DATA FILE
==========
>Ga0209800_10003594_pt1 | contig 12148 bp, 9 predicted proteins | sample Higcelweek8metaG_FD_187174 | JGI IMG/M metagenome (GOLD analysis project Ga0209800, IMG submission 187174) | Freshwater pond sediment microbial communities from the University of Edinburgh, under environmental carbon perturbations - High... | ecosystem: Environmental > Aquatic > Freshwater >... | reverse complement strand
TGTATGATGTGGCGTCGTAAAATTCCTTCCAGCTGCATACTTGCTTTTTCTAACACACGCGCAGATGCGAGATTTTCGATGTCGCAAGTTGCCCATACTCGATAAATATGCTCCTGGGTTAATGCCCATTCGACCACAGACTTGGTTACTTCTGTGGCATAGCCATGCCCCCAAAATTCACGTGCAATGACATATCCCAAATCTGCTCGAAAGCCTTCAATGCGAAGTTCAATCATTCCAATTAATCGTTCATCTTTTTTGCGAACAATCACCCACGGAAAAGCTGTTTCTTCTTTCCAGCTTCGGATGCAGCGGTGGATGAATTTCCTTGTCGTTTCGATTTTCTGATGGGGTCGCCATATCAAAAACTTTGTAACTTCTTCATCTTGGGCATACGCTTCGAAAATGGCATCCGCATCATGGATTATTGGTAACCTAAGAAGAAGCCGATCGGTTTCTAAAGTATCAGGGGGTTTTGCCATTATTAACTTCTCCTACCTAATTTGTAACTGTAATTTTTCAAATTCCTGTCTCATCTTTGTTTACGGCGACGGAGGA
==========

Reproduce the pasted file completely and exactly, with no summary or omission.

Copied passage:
>Ga0209800_10003594_pt1 | contig 12148 bp, 9 predicted proteins | sample Higcelweek8metaG_FD_187174 | JGI IMG/M metagenome (GOLD analysis project Ga0209800, IMG submission 187174) | Freshwater pond sediment microbial communities from the University of Edinburgh, under environmental carbon perturbations - High... | ecosystem: Environmental > Aquatic > Freshwater >... | reverse complement strand
TGTATGATGTGGCGTCGTAAAATTCCTTCCAGCTGCATACTTGCTTTTTCTAACACACGCGCAGATGCGAGATTTTCGATGTCGCAAGTTGCCCATACTCGATAAATATGCTCCTGGGTTAATGCCCATTCGACCACAGACTTGGTTACTTCTGTGGCATAGCCATGCCCCCAAAATTCACGTGCAATGACATATCCCAAATCTGCTCGAAAGCCTTCAATGCGAAGTTCAATCATTCCAATTAATCGTTCATCTTTTTTGCGAACAATCACCCACGGAAAAGCTGTTTCTTCTTTCCAGCTTCGGATGCAGCGGTGGATGAATTTCCTTGTCGTTTCGATTTTCTGATGGGGTCGCCATATCAAAAACTTTGTAACTTCTTCATCTTGGGCATACGCTTCGAAAATGGCATCCGCATCATGGATTATTGGTAACCTAAGAAGAAGCCGATCGGTTTCTAAAGTATCAGGGGGTTTTGCCATTATTAACTTCTCCTACCTAATTTGTAACTGTAATTTTTCAAATTCCTGTCTCATCTTTGTTTACGGCGACGGAGGA